Spiral density wave in Saturn's inner B ring

Photojournal: PIA10408

June 20, 2008

This high-resolution view shows, at left, a spiral density wave in Saturn's inner B ring. A spiral density wave is a spiral-shaped massing of particles that tightly winds many times around the planet. These waves decrease in wavelength with increasing distance from the planet.

Scientists use images like this one to understand the mass of the rings and the collisional dynamics of the ring particles.

The view looks toward the sunlit side of the rings from about 50 degrees below the ringplane. The image was taken in visible light with the Cassini spacecraft narrow-angle camera on May 10, 2008. The view was obtained at a distance of approximately 279,000 kilometers (173,000 miles) from Saturn. Image scale is 1 kilometer (0.6 mile) per pixel.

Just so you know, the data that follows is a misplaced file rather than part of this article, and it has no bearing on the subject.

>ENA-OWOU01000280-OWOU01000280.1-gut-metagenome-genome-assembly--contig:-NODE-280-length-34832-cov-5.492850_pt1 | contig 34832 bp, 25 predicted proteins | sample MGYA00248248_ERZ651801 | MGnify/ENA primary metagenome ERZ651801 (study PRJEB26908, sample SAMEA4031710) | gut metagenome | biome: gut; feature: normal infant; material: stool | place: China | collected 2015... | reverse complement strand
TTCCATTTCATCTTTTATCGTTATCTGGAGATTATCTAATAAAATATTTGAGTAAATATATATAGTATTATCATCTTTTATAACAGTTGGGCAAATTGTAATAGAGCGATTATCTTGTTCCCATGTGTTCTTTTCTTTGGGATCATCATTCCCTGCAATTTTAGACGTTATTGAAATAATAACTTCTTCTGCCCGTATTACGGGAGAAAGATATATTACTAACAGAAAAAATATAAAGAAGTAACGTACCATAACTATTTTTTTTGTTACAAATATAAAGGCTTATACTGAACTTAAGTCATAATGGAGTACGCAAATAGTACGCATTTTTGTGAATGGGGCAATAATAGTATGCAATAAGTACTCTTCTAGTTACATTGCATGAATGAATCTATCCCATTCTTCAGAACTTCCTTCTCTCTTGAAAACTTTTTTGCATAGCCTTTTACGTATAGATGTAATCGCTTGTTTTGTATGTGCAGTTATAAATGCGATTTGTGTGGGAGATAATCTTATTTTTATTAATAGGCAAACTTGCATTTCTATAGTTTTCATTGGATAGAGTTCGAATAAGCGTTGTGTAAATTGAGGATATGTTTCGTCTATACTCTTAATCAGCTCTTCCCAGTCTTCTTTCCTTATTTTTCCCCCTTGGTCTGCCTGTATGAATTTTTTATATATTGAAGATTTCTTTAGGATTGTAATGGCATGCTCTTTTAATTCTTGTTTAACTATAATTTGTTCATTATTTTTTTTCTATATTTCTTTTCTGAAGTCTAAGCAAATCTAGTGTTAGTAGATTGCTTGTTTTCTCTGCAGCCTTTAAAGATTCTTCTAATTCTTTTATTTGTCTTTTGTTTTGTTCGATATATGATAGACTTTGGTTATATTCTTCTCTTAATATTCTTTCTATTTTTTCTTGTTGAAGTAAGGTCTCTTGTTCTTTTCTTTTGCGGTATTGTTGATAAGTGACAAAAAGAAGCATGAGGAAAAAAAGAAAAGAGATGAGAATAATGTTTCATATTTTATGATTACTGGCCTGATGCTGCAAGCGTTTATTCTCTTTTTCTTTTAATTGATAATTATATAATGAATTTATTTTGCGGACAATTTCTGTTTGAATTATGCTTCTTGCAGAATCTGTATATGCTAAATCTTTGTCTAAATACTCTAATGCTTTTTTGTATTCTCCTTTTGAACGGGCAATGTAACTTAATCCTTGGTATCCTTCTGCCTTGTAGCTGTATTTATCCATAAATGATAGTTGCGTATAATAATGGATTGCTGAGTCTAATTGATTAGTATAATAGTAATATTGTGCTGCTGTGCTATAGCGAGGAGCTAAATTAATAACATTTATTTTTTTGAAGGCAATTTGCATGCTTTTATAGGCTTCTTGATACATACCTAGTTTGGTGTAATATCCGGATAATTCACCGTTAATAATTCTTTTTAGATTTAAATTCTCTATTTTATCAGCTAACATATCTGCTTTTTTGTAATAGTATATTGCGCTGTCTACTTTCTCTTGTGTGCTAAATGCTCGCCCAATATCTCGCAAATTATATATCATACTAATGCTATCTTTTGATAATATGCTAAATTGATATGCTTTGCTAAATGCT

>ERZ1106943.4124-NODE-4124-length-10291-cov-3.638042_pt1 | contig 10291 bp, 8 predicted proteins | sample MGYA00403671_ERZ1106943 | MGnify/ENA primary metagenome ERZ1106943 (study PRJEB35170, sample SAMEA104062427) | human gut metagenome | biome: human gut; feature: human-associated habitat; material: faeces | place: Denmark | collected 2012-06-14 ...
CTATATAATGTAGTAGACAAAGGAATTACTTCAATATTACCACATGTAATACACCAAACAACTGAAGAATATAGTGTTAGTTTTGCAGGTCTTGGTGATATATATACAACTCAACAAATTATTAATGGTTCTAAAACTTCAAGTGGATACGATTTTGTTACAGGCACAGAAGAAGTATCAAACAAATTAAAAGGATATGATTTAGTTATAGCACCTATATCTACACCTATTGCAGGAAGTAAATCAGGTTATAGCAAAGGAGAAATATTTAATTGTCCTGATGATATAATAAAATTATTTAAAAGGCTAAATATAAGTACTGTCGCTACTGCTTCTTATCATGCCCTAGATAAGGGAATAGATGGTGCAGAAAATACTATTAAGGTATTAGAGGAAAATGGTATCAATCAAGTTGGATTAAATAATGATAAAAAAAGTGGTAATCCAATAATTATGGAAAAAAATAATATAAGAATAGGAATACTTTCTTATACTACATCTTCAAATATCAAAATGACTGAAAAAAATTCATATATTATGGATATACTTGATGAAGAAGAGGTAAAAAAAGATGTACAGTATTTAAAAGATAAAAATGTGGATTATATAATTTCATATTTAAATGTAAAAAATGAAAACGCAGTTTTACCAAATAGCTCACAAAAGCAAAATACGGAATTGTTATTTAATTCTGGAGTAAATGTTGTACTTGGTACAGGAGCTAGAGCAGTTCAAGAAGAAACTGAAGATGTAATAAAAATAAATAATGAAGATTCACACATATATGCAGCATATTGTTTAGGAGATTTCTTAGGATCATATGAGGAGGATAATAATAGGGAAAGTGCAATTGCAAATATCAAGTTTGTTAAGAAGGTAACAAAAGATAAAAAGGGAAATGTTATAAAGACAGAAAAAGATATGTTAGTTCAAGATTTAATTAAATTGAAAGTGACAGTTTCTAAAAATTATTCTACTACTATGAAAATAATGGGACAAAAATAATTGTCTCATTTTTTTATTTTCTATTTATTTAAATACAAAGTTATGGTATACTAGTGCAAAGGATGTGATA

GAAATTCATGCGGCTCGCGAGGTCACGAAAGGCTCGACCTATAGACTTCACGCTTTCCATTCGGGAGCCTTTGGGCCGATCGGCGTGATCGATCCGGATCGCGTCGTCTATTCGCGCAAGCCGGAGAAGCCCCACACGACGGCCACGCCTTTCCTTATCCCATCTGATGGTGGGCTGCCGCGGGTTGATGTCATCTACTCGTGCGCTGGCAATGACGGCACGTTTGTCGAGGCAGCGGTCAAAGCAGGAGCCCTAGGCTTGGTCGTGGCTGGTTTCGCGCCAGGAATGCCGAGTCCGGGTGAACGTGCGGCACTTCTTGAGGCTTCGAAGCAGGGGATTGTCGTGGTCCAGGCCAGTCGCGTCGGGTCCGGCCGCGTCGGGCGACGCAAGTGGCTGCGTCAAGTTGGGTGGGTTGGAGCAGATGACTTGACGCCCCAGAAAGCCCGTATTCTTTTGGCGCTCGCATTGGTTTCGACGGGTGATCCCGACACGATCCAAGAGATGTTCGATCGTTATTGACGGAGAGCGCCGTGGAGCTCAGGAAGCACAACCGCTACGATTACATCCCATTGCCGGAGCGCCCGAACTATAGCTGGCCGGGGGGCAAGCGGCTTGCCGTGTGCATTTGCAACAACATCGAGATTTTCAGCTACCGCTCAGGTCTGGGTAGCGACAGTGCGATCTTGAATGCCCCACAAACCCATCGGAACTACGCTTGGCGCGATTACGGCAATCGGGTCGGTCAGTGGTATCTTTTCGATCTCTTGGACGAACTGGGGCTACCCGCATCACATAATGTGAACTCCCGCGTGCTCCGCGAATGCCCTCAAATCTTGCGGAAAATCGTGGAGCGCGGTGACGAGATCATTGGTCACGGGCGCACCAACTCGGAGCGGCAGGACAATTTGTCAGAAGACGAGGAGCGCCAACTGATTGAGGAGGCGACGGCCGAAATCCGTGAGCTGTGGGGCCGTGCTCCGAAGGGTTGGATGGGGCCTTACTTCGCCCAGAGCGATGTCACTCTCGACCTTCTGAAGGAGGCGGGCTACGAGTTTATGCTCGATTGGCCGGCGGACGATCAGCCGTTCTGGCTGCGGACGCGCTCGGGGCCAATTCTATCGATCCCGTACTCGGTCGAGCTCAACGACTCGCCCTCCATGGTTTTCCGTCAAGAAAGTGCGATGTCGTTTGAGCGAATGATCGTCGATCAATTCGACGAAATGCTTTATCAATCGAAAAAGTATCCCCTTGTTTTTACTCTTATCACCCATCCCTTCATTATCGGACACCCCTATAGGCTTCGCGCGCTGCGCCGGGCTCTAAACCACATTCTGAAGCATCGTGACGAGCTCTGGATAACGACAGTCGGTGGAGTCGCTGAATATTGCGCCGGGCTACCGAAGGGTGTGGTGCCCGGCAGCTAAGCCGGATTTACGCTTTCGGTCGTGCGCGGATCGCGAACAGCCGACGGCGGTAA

The Cassini-Huygens mission is a cooperative project of NASA, the European Space Agency and the Italian Space Agency. The Jet Propulsion Laboratory, a division of the California Institute of Technology in Pasadena, manages the mission for NASA's Science Mission Directorate, Washington, D.C. The Cassini orbiter and its two onboard cameras were designed, developed and assembled at JPL. The imaging operations center is based at the Space Science Institute in Boulder, Colo.

For more information about the Cassini-Huygens mission visit http://saturn.jpl.nasa.gov . The Cassini imaging team homepage is at http://ciclops.org .

Credit: NASA/JPL/Space Science Institute

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